Sermon and Worship Service Archive

People Who Have Died

The Rev. Morgan Allen
November 1, 2020

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Trinity Church in the City of Boston

The Rev. Morgan S. Allen

November 1, 2020

All Saints Day, Matthew 5:1-12

 

 

Come Holy Spirit, and enkindle in the hearts of your faithful, the fire of your Love.  Amen.

 

 

                        Teddy sniffing glue –

                        he was twelve-years-old –

                        fell from the roof on East Two-Nine.

                        Cathy was eleven when she pulled the plug

                        on twenty-six reds and a bottle of wine.

                        Bobby got leukemia –

                        fourteen-years-old –

                        he looked sixty-five when he died,

                        he was a friend of mine.

 

                        These are people who have died, died

                        These are people who have died, died …

                        They were all my friends, and they died.[i]

 

 

A passer-by, peering into a window of the ground-floor apartment, first saw it: Jim Carroll slumping from his desk in his childhood home.  “Classic Inwood,” joked a friend from the neighborhood[, “some nosy neighbor always peeping.”][ii]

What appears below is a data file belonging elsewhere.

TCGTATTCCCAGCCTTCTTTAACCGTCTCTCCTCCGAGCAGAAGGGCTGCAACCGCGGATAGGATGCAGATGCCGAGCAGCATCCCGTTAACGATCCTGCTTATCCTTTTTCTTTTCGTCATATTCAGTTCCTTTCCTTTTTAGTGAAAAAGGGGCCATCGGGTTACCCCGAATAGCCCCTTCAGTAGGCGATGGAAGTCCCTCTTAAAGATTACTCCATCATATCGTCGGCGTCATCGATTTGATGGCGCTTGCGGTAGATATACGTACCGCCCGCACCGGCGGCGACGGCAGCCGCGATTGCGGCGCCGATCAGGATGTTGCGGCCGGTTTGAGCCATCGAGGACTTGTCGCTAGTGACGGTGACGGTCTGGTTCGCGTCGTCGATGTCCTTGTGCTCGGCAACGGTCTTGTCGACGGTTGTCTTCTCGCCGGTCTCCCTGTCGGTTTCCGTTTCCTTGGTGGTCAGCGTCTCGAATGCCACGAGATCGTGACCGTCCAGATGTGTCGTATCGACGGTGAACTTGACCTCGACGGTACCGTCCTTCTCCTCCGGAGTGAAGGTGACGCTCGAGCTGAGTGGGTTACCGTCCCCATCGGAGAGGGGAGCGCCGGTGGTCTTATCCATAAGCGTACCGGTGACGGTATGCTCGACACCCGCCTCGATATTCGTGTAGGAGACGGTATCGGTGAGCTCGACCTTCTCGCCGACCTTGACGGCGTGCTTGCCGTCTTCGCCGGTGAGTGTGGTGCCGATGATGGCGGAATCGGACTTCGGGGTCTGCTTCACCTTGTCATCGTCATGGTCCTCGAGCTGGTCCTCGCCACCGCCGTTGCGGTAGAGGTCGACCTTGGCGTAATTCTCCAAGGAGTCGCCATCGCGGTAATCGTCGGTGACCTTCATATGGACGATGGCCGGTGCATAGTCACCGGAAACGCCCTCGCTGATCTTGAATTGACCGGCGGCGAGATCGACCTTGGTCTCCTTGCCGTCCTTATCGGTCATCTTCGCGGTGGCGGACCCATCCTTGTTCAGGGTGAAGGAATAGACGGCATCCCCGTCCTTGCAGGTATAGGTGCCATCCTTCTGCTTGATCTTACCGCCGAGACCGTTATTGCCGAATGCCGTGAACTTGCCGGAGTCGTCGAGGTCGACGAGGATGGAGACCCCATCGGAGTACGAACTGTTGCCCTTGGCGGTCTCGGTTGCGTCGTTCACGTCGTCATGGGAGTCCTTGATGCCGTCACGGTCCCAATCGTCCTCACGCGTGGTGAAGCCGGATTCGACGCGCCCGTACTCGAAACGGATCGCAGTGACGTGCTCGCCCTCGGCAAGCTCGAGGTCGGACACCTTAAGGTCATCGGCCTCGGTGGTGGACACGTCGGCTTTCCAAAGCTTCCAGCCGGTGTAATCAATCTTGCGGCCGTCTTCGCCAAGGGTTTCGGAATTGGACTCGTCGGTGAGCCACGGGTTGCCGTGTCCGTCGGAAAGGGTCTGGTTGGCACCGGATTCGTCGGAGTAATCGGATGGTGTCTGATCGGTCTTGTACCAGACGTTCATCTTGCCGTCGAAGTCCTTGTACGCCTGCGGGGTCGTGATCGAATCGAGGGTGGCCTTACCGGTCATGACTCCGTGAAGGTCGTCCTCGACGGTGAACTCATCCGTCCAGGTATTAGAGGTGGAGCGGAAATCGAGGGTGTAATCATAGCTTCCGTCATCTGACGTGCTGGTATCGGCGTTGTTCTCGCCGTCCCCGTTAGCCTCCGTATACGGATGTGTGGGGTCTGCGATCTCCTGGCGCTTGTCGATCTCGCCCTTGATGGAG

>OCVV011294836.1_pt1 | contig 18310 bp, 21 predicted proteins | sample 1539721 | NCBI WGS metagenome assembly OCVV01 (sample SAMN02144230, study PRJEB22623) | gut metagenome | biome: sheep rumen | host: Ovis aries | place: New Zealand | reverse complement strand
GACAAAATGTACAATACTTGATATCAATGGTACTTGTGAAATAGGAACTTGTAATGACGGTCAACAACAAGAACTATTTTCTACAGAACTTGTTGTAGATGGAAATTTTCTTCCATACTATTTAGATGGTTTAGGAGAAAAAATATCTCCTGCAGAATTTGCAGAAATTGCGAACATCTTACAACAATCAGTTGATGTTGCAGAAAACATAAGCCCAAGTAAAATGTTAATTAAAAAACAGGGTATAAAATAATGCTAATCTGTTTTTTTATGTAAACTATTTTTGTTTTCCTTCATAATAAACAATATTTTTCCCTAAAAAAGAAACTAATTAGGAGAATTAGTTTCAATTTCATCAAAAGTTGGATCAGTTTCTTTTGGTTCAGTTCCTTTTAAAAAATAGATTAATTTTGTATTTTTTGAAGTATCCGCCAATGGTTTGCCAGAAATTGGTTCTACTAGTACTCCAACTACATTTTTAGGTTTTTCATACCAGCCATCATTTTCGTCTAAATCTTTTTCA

After sixty years of hard living, Carroll had steered himself back into the Irish-Catholic culture against which he had rebelled all his life, from before his first spike of heroin in junior high; from before he hustled the Times Square “vice-presidents of toothpaste firms”[iii] (as he called them and) who funded his addictions; from before he worked at Andy Warhol’s Factory[iv] and kept company with Allen Ginsburg and Bob Dylan; from before he rebelled even against his own rebellion – getting clean, pursuing poetry,[v] moving to San Diego, fronting The Jim Carroll Band[vi] … and recording that deeply personal, autobiographical anthem, “People Who Have Died” – maybe the last, great punk-rock song.[vii]

 

A superstar athlete with an artist’s gifts for observation, in 1978 a California press published his adolescent journal as The Basketball Diaries.  The Diaries span the years 1963 to 1966 – from the time Carroll was 13, until he was 17 – including Carroll’s scholarshipped high-school career at Trinity School, that pressed-collar preparatory originally launched by Trinity (Episcopal) Church-Wall Street.  Rife with the unthinking, inherited bigotry of a feral youth, the journal proves a difficult read in 2020 – his unreconciled hostilities offensive, even injurious.[viii]